On Saturday, November 10, the Academy honored four exceptional talents at the 6th Annual Governors Awards in Hollywood. See highlights of the presentations and speeches here, and read more about the ceremony here.
Actor, musician and activist Harry Belafonte received the Jean Hersholt Humanitarian Award for his decades of fighting for social justice. Here he is seen in 1959 with wife Julie and son David, with horse trainer Glen Randall, on the set during production of Ben-Hur.
The same year, Belafonte received some of the best reviews of his career for the racially-charged heist movie Odds Against Tomorrow, co-starring Robert Ryan. Co-produced by Belafonte, directed by Robert Wise (West Side Story, The Sound of Music) and written by blacklisted screenwriter and director Abraham Polonsky and frequent Wise collaborator, Nelson Gidding, the film is sometimes referred to as the last film of the noir cycle. Below he is seen during production with Ed Sullivan.
This studio portrait below features Belafonte and Dorothy Dandridge as they appear in Otto Preminger’s Carmen Jones, a 1954 adaptation of Oscar Hammerstein’s updating of George Bizet’s opera. Dandridge would go on to be the first African American nominated for an Oscar for an actor or actress in a Leading Role by the Academy of Motion Picture Arts and Sciences.
Screenwriter Jean-Claude Carrière, an Honorary Award recipient, has been nominated for three Academy Awards for writing. Some of his most famous collaborations were with the famed surrealist director Luis Buñuel including such titles as Diary of a Chambermaid (above), The Discreet Charm of the Bourgeoisie (Oscar winner for Foreign Language Film), Belle de Jour and That Obscure Object of Desire.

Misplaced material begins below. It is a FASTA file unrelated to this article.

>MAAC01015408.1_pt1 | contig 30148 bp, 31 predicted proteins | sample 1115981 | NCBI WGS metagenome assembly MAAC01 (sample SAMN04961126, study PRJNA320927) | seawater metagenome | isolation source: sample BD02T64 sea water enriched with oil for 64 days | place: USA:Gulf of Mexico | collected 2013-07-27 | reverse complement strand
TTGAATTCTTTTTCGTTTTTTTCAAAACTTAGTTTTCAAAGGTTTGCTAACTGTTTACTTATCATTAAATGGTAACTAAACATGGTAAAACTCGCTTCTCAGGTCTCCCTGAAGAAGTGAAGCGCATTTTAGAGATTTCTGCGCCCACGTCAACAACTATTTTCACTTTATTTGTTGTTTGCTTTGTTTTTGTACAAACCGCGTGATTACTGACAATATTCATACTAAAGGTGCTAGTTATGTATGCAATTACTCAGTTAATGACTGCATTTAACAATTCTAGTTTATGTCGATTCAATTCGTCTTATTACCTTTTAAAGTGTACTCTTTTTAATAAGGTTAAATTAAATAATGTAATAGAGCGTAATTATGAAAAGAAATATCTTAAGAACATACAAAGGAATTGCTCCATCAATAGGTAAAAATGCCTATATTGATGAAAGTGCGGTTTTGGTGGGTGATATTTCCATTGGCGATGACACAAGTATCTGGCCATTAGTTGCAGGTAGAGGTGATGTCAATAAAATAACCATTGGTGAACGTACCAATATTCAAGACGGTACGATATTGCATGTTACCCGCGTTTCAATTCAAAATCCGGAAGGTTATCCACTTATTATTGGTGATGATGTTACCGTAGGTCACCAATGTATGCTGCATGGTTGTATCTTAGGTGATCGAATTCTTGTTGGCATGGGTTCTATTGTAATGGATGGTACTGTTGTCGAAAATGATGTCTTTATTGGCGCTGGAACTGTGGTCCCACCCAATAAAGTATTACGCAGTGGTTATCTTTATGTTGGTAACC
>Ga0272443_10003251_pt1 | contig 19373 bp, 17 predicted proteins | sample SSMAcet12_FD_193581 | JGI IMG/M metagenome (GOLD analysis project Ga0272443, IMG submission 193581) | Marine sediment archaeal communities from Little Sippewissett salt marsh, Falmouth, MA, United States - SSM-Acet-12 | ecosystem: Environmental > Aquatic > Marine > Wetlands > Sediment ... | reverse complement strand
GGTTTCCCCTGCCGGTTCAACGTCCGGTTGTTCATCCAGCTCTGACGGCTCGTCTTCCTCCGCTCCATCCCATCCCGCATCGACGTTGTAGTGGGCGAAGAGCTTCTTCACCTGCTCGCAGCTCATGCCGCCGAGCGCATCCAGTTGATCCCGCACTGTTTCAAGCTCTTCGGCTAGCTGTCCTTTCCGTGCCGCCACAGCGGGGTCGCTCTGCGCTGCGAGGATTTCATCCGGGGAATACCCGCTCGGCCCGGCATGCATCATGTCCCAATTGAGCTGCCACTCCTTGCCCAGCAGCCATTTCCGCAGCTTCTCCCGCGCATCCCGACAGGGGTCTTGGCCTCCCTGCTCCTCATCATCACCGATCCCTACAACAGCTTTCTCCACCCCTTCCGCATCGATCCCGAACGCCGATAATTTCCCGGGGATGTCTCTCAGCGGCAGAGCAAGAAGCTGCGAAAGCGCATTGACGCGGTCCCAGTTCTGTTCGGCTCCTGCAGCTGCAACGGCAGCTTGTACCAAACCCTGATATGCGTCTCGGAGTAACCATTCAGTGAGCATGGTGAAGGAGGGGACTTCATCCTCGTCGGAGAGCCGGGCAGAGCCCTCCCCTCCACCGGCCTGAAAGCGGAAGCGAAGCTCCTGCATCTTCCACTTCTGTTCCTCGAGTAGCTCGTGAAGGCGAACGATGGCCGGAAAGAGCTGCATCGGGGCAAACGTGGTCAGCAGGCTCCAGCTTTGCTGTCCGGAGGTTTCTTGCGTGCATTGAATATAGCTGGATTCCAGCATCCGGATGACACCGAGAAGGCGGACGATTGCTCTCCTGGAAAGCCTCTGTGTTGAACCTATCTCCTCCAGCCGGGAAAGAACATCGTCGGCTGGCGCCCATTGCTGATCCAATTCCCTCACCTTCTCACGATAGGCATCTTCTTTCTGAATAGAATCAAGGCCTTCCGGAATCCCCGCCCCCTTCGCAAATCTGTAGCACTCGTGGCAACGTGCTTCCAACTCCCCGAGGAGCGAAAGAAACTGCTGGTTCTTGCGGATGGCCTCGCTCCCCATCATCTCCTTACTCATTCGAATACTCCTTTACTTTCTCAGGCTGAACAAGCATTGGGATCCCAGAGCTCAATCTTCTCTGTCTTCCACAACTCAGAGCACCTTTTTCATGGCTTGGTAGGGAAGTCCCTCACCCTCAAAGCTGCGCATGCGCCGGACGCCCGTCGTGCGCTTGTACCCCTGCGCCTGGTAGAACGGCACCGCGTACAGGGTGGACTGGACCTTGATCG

Carrière's other credits include such films as The Unbearable Lightness of Being (directed by Phillip Kaufman, for which he received an additional Oscar nomination), The Tin Drum (directed by Volker Schlöndorff) and Birth (directed by Jonathan Glazer).
Actress Maureen O'Hara received an Honorary Award and thanked Charles Laughton (seen above) who is credited with discovering her after seeing a screen test. Laughton and producing partner Erich Pommer signed her to a seven-year contract to their company Mayflower Films and cast her in Alfred Hitchcock’s Jamaica Inn and RKO’s adaptation of Victor Hugo’s The Hunchback of Notre Dame. Laughton was also responsible for changing the actress’s surname from FitzSimons to O’Hara. She would later declare, “I have never ceased to be Maureen FitzSimons and I never will cease to be her. I am Maureen FitzSimons from Beechwood Avenue."
Of the five films she made with co-star John Wayne, The Quiet Man (1952), directed by John Ford, is still their most beloved collaboration. Wayne would tell Barbara Walters years later what he liked most about his onscreen relationship with O’Hara was that it was “healthy and strong and sensual, but it wasn’t degrading.” When the film was released, The Irish Times wrote: “It’s probably fair to say that O’Hara’s character contributed to exporting a few myths about the Irish female: namely, that all Irish women are redheads, and they come with a mighty temper attached to them.”
Also receiving an Honorary Award was legendary Japanese animation pioneer Hayao Miyazaki, who is featured in one of our in-depth Academy Collections featuring videos and photos highlighting his extensive, influential career including such films as Spirited Away, Princess Mononoke, The Wind Rises and (seen below) My Neighbor Totoro.